UTSA’s season ends in Frisco Bowl loss to San Diego St.


Ellyson Ortega/The Paisano

Charles Wiley celebrates after recording a tackle-for-loss during the game against Southern Mississippi earlier this season. Wiley started all 14 games for the ‘Runners this year and was second on the team in tackles-for-loss with nine.

Ryder Martin, Sports Editor

The UTSA Roadrunners (12-2, 7-1 C-USA) fell short in their bid to secure the first ever bowl win in school history on Tuesday, Dec. 21 in a 24-38 loss to the San Diego State Aztecs (12-2, 7-1 MWC). Down over 20 players due to COVID issues, academics, injury and preparation for the NFL Draft, the ‘Runners went up against a very good Aztecs squad and, despite a valiant effort, had no answer for a balanced Aztecs offensive attack. Despite entering the fourth quarter down by just seven, the UTSA defense could not get the clutch stops they’d delivered all year in close games, and the ‘Runners were unable to catch up.

Up against the second-best run defense in the nation and missing All-American Sincere McCormick, who opted out of the bowl game to prepare for the NFL Draft, there were major questions entering the game about how much the ‘Runners were going to run the football, and the early signs were good. Senior Brenden Brady, the stalwart backup who has always performed well in limited playing time, was called on to fill that gap and the early returns were great. A 29-yard run by Brady set UTSA up inside the San Diego State red zone. Two plays later Frank Harris found De’Corian Clark in the back corner of the end zone on a fade route for the touchdown and an early 7-0 lead. On the Aztecs’ first drive of the game, the UTSA defense came out strong, forcing a quick three and out. 

UTSA kept the ball moving on their second drive of the game, quickly crossing midfield, but the drive stalled out and at the edge of Hunter Duplessis’ field goal range at the Aztec 36, head coach Jeff Traylor got aggressive and went for it on fourth and seven. Harris’ pass was incomplete and the ‘Runners turned it over on downs. From there, the San Diego State offense got in gear and quickly drove down the field. Aztec quarterback Lucas Johnson ended up finishing off the drive with a 20-yard touchdown pass to wide receiver Jesse Matthews, who caught the ball on a short crossing route, got a nice block from one of his receivers, turned the corner and dove into the end zone, just getting the ball inside the pylon to tie the score at seven. 

UTSA answered on their next possession, though, benefitting from a couple of Aztec defensive penalties to stay ahead of the chains and drive all the way down to the goal line. The ‘Runners wasted little time once they got down there, as Brady punched it in from two yards out to hand UTSA a 14-7 lead late in the first quarter. The teams traded punts on their next possessions, but the Aztecs tied things up early in the second quarter when Johnson hit Matthews on an 11-yard touchdown pass in the back of the end zone, 14-14. Perhaps starting to feel some pressure, facing a fourth and one on their next drive from the Aztec 31, Traylor went for it on fourth down again. Just like the previous attempt, this one also came up empty, as the UTSA offensive line was overwhelmed quickly and Brady was stuffed for no gain.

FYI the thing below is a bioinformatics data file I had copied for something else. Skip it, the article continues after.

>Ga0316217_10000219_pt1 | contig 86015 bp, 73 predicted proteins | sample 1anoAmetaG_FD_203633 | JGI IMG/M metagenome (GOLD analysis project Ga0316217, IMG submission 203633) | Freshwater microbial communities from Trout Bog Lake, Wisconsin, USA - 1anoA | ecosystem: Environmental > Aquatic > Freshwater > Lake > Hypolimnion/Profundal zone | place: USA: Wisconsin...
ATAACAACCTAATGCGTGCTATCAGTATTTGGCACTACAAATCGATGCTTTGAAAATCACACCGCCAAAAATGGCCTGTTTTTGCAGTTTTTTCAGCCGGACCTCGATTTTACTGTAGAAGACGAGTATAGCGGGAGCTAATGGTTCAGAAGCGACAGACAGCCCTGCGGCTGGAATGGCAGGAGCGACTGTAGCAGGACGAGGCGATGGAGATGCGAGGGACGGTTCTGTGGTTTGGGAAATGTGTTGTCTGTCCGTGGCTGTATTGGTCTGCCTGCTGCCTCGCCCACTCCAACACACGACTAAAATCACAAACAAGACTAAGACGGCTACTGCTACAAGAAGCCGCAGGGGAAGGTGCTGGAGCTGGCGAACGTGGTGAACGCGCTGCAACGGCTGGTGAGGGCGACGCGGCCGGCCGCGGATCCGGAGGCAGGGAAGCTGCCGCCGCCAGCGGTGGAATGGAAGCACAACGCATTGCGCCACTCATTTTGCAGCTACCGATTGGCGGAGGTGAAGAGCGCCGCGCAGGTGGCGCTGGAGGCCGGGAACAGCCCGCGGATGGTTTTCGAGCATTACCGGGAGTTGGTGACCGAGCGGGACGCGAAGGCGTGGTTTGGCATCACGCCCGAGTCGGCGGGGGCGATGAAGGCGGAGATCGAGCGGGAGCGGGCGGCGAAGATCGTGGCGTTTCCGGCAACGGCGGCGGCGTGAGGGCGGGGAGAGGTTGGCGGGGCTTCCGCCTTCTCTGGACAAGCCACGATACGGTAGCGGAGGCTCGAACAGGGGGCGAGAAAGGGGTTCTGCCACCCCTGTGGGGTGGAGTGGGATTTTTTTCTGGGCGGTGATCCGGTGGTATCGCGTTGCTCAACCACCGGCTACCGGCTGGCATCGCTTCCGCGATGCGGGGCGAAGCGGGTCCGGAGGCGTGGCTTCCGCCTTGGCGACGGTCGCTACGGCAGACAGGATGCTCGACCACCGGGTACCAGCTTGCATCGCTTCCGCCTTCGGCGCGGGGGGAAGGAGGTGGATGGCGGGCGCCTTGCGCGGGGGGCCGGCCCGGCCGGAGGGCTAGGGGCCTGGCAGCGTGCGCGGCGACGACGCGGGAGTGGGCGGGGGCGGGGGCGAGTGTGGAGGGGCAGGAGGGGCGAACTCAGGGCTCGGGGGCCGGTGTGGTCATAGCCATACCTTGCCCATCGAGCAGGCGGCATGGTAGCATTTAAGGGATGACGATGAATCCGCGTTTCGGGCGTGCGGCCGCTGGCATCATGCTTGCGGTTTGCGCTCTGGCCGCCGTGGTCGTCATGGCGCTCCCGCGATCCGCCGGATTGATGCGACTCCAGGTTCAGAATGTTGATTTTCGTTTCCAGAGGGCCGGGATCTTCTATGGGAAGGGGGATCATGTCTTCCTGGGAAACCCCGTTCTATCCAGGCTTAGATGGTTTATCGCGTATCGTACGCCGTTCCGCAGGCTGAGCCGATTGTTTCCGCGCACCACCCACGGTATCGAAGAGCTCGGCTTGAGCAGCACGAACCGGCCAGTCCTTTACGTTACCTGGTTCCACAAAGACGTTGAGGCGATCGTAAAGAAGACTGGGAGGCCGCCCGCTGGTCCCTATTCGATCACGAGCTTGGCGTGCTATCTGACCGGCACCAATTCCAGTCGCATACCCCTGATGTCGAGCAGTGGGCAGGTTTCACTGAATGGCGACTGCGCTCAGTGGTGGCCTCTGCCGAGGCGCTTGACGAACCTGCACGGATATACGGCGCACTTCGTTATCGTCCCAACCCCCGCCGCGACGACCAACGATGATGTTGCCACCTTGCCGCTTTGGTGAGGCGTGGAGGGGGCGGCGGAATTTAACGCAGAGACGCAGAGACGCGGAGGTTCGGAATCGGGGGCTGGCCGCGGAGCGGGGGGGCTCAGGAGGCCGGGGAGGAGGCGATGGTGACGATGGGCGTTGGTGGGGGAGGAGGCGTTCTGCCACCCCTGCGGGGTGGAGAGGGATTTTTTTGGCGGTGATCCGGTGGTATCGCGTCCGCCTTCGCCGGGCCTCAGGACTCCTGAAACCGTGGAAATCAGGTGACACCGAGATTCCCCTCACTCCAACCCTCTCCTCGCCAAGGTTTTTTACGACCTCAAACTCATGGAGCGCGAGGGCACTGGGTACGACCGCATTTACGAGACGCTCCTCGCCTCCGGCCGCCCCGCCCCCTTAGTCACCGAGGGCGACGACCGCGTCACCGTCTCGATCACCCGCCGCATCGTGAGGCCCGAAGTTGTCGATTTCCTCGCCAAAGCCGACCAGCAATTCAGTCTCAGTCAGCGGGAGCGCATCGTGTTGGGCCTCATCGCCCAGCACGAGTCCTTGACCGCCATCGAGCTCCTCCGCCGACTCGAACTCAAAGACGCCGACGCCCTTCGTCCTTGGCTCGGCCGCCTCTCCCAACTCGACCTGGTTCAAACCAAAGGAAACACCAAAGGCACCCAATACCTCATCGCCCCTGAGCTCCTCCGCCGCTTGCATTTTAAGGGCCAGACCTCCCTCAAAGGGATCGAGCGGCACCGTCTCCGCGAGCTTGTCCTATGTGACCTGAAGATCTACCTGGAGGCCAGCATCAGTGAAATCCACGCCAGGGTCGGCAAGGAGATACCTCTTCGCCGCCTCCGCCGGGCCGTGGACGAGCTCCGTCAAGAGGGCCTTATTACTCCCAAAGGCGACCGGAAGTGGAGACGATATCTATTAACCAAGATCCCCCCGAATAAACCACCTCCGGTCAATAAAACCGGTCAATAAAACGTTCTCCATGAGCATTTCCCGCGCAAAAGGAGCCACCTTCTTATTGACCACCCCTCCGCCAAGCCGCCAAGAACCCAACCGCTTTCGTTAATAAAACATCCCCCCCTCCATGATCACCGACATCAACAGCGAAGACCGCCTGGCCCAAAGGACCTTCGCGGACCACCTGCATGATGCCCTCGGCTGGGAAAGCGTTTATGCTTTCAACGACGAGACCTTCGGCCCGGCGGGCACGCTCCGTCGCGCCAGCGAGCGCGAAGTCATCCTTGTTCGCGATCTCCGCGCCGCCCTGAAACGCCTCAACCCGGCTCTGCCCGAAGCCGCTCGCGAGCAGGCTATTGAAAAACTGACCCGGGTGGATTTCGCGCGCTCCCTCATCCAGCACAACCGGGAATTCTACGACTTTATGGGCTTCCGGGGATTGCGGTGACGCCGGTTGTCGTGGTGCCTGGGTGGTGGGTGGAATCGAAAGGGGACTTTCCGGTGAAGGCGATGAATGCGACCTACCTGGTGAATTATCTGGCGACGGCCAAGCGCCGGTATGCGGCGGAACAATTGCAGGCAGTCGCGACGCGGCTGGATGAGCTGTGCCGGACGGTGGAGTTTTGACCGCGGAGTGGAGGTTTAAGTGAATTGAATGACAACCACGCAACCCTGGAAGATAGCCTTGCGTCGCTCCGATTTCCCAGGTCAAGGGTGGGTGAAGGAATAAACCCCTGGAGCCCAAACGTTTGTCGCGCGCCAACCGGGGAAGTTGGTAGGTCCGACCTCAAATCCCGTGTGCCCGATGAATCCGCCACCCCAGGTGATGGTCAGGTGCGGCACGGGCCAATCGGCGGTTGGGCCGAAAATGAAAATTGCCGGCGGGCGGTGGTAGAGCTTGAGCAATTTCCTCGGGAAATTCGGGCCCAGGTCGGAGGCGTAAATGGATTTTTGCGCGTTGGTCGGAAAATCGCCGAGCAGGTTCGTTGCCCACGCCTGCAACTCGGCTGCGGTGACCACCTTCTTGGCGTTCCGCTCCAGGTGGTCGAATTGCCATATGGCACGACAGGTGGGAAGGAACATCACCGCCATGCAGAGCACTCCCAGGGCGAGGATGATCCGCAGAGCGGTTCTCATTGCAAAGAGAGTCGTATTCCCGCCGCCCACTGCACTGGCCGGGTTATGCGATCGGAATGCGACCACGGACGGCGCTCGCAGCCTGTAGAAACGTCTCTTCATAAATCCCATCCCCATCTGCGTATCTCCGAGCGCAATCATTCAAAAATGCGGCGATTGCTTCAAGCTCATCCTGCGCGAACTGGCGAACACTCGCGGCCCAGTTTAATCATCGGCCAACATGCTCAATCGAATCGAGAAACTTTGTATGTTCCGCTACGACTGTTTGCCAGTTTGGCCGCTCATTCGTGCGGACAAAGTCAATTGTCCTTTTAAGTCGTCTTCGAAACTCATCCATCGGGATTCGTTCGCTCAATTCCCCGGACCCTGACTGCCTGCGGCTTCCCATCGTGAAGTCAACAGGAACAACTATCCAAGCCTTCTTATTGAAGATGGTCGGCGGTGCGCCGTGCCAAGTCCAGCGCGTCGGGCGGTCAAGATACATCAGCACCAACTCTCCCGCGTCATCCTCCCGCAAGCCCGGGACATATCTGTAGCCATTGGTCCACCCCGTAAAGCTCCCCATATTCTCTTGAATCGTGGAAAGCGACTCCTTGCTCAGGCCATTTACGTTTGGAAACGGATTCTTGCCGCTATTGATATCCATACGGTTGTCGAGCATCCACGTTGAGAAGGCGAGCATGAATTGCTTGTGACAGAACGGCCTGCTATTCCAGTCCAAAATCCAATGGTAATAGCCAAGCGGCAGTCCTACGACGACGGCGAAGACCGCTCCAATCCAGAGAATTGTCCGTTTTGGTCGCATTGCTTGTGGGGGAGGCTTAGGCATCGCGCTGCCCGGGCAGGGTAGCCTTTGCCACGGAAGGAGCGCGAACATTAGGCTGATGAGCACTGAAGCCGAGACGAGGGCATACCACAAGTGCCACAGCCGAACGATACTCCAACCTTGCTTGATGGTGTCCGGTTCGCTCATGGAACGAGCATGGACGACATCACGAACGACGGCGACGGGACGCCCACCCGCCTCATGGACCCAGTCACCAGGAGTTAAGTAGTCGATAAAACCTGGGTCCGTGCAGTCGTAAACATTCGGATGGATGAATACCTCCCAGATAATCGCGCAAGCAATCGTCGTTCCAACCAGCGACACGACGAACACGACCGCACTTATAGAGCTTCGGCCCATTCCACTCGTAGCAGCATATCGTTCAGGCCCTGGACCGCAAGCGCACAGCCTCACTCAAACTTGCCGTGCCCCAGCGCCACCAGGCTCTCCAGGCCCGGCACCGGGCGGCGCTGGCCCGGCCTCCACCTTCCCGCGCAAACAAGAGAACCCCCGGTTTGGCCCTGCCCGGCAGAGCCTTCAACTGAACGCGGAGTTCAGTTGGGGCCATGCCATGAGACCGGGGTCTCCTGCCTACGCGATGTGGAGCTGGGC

With time winding down in the half, the Aztecs quickly drove down the field, but after getting inside the UTSA 35, the offense stalled out. Facing a fourth and three, San Diego St. head coach Brady Hoke made the call to go for it; a Johnson pass intended for Matthews fell incomplete and the UTSA defense got a key stop. The offense did them no favors, however, going three and out on the ensuing drive and handing the ball right back to the San Diego St. offense. Stuck on their own 10 with just under two minutes to go, one would think the Aztecs would be content to wind the clock down and receive the ball to start the second half in a tie game, but instead, they got aggressive. Johnson quickly marshaled the Aztec offense down the field, slicing the UTSA secondary to shreds with pinpoint accuracy. The Aztecs drove all the way down to the UTSA one-yard line — and seemed poised to score and go up by seven — but an unnecessary roughness penalty on them moved the ball back to the UTSA 16 and forced San Diego St. to settle for a field goal to go into halftime up 14-17. 

Picking up right where they left off, the Aztecs came out fast in the second half, and in just six plays scored a lightning-quick touchdown on a one-yard run from Greg Bell to go up 14-24. The UTSA offense was in dire need of a quick response and the early returns on the drive were good. Harris connected on a deep shot to receiver Tykee Ogle-Kellogg to push UTSA deep into Aztec territory, but the drive stalled from there and the ‘Runners settled for a 41-yard field goal by Duplessis to draw within seven.